Stalking is a crime that can lead to short-term imprisonment, community service or fine. It is defined as repeated threatening behavior that induces fear within the victim; like repeatedly following the victim and messaging them on social networks.
Stalking has been criminalized in several EU states, like Austria, Denmark, the Czech Republic, Germany and elsewhere.
Before the law was introduced, police received complaints about such actions but could not do anything.
"It must be said that, previously, people were not legally protected from stalking," police representative Gita Gžibovska told Latvian Radio April 24.
Anti-stalking legislation was introduced as part of the recommendations set forth in the Istanbul Convention, a Council of Europe initiative that aims to reduce levels of violence against women.
"It's often [carried out] by a man who wants a relationship with a woman who does not want it. It's not rare that there had been relations between the stalker and the victim," said Gžibovska.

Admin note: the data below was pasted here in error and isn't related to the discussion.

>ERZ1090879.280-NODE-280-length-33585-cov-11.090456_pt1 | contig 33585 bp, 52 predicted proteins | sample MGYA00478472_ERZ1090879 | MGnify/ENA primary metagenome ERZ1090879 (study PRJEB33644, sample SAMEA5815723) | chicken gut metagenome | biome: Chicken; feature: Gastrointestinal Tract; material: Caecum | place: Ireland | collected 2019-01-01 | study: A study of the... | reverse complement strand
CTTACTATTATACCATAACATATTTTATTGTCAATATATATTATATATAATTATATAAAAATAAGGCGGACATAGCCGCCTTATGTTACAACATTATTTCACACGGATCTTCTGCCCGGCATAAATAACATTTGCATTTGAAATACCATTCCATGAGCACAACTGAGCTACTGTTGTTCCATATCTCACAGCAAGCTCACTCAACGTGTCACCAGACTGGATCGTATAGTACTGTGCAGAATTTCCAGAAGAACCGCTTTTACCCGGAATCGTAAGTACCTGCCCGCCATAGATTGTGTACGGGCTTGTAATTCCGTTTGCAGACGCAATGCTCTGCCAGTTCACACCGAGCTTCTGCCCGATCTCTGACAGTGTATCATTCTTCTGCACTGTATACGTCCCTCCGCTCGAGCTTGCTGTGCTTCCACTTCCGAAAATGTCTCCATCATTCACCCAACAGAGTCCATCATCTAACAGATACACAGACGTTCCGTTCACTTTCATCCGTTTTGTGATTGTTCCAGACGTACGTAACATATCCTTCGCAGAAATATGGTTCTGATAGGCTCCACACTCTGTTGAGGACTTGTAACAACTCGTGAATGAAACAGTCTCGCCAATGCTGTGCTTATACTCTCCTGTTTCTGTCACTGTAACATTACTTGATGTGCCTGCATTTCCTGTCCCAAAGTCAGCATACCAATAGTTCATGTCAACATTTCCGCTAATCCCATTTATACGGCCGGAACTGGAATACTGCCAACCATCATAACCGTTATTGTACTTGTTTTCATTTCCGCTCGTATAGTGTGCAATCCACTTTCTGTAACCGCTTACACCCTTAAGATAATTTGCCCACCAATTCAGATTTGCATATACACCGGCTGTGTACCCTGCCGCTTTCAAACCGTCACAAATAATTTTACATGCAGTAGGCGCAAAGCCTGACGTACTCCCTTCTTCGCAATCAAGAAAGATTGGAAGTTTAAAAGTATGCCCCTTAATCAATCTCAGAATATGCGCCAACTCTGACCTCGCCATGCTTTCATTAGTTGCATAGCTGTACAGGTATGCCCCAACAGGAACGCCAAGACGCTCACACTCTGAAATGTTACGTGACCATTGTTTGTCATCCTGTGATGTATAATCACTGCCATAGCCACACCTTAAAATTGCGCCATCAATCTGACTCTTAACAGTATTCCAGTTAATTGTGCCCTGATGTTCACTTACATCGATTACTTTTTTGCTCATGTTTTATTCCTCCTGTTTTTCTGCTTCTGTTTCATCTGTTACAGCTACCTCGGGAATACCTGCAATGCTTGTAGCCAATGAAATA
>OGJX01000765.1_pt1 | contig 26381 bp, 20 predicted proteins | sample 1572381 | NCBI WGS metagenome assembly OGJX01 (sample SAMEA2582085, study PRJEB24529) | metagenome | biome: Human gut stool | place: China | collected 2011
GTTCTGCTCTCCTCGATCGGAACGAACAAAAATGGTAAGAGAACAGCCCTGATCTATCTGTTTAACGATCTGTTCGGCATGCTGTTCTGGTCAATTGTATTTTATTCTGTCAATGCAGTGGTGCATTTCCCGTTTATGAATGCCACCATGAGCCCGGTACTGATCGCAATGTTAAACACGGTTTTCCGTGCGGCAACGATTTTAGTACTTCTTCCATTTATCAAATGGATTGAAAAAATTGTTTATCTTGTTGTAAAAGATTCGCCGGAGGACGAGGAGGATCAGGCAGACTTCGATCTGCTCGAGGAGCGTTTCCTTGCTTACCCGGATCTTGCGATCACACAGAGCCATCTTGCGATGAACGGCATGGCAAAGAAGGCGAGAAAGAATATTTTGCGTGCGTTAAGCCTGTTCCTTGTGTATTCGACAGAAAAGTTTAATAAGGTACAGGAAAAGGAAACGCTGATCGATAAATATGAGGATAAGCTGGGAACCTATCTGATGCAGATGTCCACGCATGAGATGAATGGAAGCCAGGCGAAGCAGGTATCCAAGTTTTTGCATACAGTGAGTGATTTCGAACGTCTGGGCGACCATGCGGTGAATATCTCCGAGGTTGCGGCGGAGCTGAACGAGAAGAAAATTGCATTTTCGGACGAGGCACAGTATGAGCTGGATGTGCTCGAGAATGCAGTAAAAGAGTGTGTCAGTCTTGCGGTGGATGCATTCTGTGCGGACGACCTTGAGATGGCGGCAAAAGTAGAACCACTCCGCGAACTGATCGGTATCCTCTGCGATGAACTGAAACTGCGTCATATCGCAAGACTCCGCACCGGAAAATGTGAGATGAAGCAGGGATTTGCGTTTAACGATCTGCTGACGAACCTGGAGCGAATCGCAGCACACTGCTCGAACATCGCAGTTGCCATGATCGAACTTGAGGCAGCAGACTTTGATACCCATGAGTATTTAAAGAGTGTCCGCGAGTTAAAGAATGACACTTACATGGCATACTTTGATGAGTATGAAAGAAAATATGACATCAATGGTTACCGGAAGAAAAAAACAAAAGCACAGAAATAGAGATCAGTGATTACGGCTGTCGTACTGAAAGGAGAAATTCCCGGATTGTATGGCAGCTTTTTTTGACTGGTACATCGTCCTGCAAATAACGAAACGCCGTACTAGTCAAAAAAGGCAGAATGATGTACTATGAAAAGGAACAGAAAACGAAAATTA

Police say that victims can turn to the police if they have objective reasons to think they or their family can be harmed.
"For example, if there's information that the stalker had earlier acted in a violent manner or has carried out violent criminal acts. The same goes for cases when the stalker has objective motives to threaten the victim, such as revenge, jealousy or greed," she said.
Eleven cases have been started over the offence since January 2018 and one of these has been sent to the prosecutor.